c. May 1799
Mary Hays, [30 Kirby Street], to William Tooke,1 Ormond Street, undated [c. May 1799].2
Be so good as to send by the bearer, the anti-Jacobin Review.3 When ^you are^ at leisure, I should be glad to hear your opinion respecting the legal ground for a prosecution, to which I am strongly urged; it is intimated to me that there are those who would gladly support me in punishing these assassins of private character. I have little doubt of Lloyd’s being directly or indirectly concerned in this gross violation of the laws of honor & humanity.
I shall by no means take my resolutions hastily, without consulting my friends, among whom I reckon with pleasure you & your family. In the mean time there can be no impropriety in having a Review purchased & marked by a friend. It would, I believe, be proper to employ on this occasion a respectable person not known as a party-man. Would it be disagreeable to your father, your brother or yourself to undertake for me this friendly office? – If so, signify it to me without scruple. I trust, I need not say to you that my character will not shrink from the severest scrutiny, yet, I am not sure that I have courage to venture on a measure of such notoriety, the manner in which the present attack has affected my health & spirits convinced me that I am a woman.
I return a part of your father’s books by this opportunity, with thanks, I am necessitated to request the review you have in your hands, as it belongs to a young man who lodges in the house, & whom curiosity induced to purchase it.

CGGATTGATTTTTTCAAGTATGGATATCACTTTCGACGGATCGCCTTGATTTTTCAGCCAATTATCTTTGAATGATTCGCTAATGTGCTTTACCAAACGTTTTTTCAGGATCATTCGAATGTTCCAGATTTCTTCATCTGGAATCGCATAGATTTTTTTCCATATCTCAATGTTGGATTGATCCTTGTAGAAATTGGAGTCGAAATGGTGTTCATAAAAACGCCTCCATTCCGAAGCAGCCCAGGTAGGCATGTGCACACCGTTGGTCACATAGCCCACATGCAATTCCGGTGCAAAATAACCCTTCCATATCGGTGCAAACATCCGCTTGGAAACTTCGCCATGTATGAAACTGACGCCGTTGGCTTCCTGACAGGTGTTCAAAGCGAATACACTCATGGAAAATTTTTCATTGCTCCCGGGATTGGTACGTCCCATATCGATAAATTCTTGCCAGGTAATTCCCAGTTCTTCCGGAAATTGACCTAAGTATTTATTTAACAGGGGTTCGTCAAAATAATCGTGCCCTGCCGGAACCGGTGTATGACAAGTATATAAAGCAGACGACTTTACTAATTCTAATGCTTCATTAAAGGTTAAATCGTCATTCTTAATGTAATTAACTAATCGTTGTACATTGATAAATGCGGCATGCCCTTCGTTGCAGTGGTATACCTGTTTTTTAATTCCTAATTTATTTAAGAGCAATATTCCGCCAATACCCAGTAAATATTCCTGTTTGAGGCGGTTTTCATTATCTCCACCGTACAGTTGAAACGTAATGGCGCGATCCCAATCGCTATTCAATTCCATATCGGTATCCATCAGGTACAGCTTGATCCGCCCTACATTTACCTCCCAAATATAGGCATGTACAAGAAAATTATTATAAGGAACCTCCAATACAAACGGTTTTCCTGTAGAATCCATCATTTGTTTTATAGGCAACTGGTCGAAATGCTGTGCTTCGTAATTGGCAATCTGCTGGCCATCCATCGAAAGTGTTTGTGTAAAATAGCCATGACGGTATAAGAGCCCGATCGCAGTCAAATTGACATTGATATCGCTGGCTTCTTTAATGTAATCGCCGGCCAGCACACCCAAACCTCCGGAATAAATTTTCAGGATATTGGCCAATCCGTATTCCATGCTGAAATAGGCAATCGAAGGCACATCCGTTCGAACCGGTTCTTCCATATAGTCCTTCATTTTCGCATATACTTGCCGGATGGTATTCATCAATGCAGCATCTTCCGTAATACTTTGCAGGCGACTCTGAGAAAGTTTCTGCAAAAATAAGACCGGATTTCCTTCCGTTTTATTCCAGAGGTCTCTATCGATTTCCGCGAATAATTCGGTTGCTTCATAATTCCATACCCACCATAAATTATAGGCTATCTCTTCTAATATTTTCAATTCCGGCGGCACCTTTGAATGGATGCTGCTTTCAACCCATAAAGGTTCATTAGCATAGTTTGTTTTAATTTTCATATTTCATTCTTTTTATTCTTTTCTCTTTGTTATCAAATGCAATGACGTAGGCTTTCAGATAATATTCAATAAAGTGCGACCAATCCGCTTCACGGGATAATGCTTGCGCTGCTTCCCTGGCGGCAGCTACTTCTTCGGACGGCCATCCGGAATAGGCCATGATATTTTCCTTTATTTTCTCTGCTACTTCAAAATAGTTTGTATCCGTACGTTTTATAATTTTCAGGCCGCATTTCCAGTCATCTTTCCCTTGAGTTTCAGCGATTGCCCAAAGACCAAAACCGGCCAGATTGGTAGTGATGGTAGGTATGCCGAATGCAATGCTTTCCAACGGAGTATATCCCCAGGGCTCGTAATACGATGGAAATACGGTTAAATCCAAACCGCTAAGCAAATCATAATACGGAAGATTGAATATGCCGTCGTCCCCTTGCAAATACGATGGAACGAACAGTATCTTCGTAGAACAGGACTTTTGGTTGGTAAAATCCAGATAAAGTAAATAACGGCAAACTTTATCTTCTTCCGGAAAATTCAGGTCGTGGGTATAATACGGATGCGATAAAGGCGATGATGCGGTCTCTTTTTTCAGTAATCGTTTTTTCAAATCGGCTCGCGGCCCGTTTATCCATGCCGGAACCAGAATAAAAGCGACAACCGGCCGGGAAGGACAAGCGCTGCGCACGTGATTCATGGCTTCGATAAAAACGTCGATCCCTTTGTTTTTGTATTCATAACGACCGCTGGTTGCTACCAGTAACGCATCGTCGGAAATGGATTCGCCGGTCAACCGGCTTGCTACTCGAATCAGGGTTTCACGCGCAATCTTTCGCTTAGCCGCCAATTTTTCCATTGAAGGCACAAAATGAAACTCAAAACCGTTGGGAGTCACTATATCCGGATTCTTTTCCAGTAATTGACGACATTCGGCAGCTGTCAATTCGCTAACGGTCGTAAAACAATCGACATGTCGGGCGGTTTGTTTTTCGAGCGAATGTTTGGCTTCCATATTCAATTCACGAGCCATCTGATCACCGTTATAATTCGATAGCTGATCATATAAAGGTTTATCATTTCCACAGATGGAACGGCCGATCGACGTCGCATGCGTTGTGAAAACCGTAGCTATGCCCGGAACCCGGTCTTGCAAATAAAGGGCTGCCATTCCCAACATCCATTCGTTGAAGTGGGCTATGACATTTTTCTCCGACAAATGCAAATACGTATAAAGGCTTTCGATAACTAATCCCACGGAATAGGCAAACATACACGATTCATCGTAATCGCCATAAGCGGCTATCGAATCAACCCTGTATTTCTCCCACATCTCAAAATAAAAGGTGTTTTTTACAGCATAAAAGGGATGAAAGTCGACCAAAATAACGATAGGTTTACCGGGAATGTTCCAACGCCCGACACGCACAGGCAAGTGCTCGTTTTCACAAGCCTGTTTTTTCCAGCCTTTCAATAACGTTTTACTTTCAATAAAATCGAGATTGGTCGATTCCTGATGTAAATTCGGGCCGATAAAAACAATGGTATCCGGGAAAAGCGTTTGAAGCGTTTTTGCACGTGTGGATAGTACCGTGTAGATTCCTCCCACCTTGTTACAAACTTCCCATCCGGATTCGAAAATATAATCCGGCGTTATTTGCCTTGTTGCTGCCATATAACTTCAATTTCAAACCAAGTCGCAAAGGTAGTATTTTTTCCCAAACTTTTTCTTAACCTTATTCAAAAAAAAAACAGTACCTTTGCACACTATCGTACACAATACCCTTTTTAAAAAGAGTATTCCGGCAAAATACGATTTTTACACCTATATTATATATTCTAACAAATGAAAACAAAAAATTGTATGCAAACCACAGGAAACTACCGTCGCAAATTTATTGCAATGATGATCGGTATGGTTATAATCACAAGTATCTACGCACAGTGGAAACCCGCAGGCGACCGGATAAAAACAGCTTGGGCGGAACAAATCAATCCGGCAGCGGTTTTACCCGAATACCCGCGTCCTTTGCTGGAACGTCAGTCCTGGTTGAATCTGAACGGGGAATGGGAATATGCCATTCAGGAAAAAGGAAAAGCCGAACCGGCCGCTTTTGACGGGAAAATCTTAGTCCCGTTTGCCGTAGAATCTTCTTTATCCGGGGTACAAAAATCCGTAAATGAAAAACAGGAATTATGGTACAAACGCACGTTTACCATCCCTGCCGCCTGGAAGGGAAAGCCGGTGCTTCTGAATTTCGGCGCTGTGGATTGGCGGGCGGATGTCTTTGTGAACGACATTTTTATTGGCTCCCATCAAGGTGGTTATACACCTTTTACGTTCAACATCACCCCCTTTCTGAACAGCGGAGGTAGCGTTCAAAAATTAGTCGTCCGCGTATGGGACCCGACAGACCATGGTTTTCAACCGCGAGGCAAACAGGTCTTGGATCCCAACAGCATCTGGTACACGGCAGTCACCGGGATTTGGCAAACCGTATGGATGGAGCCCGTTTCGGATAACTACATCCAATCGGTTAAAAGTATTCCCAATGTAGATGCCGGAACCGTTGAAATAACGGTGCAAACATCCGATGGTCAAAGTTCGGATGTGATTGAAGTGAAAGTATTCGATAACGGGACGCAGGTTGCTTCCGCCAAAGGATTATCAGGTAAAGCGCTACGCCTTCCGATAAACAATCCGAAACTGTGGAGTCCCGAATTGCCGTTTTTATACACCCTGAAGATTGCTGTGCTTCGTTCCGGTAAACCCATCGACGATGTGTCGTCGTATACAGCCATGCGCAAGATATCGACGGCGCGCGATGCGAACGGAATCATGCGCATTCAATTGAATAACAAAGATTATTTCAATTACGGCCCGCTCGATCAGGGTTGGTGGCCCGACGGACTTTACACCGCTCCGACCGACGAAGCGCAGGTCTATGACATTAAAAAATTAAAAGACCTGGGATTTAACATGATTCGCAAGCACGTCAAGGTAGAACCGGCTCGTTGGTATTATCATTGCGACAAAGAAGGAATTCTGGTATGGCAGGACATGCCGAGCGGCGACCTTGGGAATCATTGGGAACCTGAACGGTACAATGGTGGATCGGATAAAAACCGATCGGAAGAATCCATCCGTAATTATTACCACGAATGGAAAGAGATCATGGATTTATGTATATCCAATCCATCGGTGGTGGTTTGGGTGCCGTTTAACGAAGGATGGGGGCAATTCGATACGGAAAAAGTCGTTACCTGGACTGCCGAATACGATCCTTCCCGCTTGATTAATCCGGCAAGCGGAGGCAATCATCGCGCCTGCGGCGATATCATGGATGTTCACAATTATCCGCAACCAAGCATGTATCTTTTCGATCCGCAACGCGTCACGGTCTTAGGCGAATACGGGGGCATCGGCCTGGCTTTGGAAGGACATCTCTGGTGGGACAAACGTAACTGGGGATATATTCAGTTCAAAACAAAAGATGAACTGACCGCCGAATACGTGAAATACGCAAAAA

I have no engagement for any day in this ensuing week excepting Wednesday, any other evening, should your health allow of your going out, I shall be glad to see you. I am your friend &c.
Address: Mr Wm Tooke Junr | 19 – Ormond Street | Lamb’s Conduit Street
1 William Tooke (1777-1863) was a prominent legal, political, and cultural figure in London throughout the first half of the nineteenth century. He became a solicitor in 1798, working out of his offices in 39 Bedford Row, eventually forming the firm of Tooke, Son, and Hallowes. In the 1820s he became a colleague of Crabb Robinson as a result of their association with University College, University of London. For more on Tooke, see his entry in the Biographical Index.
2 MS MH 0035, Pforzheimer Collection, NYPL; Brooks, Correspondence 323; Walker, Idea of Being Free 279-80.
3 Hays appeared in the review of Richard Powhele's The Unsex'd Females in the May 1799 issue of the Anti-Jacobin (27-33), but most likely she is referring to an unsigned and extremely harsh review (Hays suggests it was written by Lloyd) of Hays's two novels, Emma Courtney and The Victim of Prejudice, in that same issue (54-58).